Marketing Management Output

Why Better Marketing Management Begins with Training

Okay, so now you’re aware of all the various ways you can improve your marketing management. But how do you actually learn those skills? The sad reality is that trying to navigate through the complex challenges we’ve laid out while doing this is often a recipe for more exhaustion, decision fatigue, and ultimately burnout.

Yet, our own surveys have shown that coaching, training, and certification courses are some of the most valuable tools marketers have. The key is finding the right blend of learning types while minimizing the burden on your time and capacity. Doing that begins with taking a scientific approach to learning.

The 70-20-10 Model

When we think back to the 10+ years nearly all of us spent in school, chances are a lot of what we learned was long gone shortly after we learned it. Yet, other lessons have almost certainly sunk in and remain with us even decades later. So what really leads to the widely different outcomes?

Researchers have found that one of the main factors is how we apply our knowledge. For example, if you learned something like the Pythagorean theorem and never used it again, you’ll likely forget it. But if you learned it and then had a job where you used it regularly, you’ll almost certainly remember it. 

So how can marketing managers apply this?

Through the 70-20-10 model, where 10% of your time is spent in structured learning like classes, another 20% is spent working with coaches and getting feedback, while the remaining 70% is spent actively applying those concepts in your marketing management.

The 70-20-10 Learning Principle


This balance helps ensure you get the important concepts, learn how to apply them to your unique circumstances, and take the time to test and adjust them as needed. The result is a learning model that ensures your time is well spent building concepts and skills that will stick with you and deliver value over the long-term instead of being quickly forgotten.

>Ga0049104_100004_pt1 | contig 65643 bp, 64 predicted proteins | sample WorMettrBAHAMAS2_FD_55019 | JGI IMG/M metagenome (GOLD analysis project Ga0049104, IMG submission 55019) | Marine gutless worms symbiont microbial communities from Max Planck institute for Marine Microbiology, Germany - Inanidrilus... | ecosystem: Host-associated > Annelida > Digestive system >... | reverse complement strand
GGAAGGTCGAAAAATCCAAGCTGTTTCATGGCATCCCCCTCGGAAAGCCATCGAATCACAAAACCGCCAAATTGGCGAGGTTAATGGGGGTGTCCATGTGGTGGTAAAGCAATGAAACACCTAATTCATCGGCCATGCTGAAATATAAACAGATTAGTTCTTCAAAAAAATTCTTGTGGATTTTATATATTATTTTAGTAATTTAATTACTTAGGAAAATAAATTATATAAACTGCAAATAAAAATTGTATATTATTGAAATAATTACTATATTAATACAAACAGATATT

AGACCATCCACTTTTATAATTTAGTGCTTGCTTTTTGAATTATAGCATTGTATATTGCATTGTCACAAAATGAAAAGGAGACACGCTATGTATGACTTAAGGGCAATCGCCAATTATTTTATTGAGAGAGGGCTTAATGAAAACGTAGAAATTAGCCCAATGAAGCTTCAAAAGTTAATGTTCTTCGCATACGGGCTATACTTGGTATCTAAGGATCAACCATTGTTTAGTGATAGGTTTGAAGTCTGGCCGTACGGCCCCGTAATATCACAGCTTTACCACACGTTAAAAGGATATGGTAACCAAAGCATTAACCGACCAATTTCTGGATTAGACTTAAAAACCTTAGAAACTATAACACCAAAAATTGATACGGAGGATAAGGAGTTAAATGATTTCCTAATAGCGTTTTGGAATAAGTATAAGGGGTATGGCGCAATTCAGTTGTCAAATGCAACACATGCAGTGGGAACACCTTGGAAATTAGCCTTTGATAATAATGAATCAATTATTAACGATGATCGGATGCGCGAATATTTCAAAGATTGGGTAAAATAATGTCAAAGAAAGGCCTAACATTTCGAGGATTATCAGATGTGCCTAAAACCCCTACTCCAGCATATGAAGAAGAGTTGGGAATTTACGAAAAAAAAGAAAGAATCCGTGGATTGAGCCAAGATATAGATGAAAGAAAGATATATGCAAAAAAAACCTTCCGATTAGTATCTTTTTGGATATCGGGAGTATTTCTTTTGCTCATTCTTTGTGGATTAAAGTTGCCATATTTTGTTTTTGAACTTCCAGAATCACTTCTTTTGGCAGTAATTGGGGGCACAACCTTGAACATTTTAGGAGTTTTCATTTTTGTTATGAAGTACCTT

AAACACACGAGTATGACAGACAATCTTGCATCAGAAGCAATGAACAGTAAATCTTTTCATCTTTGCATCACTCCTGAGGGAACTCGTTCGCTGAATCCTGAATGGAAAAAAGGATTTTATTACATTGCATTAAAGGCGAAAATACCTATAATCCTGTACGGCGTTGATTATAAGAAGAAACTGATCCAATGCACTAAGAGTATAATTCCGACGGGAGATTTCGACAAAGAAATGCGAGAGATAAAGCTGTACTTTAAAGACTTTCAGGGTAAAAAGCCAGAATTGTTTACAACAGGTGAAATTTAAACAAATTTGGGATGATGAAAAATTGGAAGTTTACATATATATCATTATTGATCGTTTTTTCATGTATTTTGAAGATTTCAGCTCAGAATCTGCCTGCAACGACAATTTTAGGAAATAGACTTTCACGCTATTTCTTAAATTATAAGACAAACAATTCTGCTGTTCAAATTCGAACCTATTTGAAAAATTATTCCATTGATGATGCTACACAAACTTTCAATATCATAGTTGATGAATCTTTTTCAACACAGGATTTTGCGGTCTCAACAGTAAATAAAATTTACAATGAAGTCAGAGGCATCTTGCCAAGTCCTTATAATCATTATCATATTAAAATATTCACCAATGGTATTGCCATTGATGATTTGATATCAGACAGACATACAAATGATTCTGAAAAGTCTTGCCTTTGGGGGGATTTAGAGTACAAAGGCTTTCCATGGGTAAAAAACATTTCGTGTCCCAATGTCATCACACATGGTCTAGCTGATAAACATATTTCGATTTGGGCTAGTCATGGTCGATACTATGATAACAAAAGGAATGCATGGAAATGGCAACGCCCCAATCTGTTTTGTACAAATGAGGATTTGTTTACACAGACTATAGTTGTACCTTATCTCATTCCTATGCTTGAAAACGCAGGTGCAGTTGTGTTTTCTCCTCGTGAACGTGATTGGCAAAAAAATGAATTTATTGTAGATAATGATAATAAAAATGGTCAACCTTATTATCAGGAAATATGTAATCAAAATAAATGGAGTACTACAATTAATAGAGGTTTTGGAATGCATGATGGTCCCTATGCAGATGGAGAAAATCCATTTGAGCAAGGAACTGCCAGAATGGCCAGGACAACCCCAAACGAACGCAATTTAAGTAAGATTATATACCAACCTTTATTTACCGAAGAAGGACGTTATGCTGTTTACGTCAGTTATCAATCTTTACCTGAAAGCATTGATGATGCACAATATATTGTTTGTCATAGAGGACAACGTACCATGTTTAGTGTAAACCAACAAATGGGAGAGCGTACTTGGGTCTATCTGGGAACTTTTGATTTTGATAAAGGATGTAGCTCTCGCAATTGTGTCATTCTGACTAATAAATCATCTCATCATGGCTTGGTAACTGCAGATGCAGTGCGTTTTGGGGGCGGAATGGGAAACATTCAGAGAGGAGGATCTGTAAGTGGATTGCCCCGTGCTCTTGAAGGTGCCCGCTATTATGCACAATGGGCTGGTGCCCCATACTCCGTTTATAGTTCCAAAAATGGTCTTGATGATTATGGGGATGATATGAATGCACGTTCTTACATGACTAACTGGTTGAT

Why the Modern Marketing Manager Is Agile

We’ve mentioned how it can be difficult to manage all of the various elements required for better marketing management. The good news is that there’s a single approach which unites them all: Agile marketing.

This is a mindset and approach that works as a foundation for modern and effective marketing management. By combining flexibility with a rigorous approach to iterative improvement, Agile enables marketing managers to adapt to the fast-changing world we all face. Best of all, it helps develop a culture of autonomy and accountability that should reduce the workload of managers who are used to “swooping in” to solve problems regularly.

Unlocking that additional time enables managers to shift their focus to other things that can really move the needle, whether that’s strategic planning, process improvement, or developing their own skill sets.

But unlocking all of these benefits requires cultivating a specific kind of mindset and leadership style.

Have a sneak peek through our Agile Marketing Quick Start Guide.

Take a Step Towards Better Marketing Management

By now it should be clear that the foundation of better marketing management is effective Agile leadership. Years of surveys and research have consistently shown that Agile teams outperform their traditional counterparts on a range of metrics. The challenge is finding an effective way to reach that state.

A great place to start is with a  course on Agile Marketing Leadership. Depending on where you are in your journey, this can be a self-paced course or a full certification course with an experienced trainer. Within a few weeks, you can be equipped with all the basic concepts and tools you’ll need to begin unlocking all the benefits Agile offers.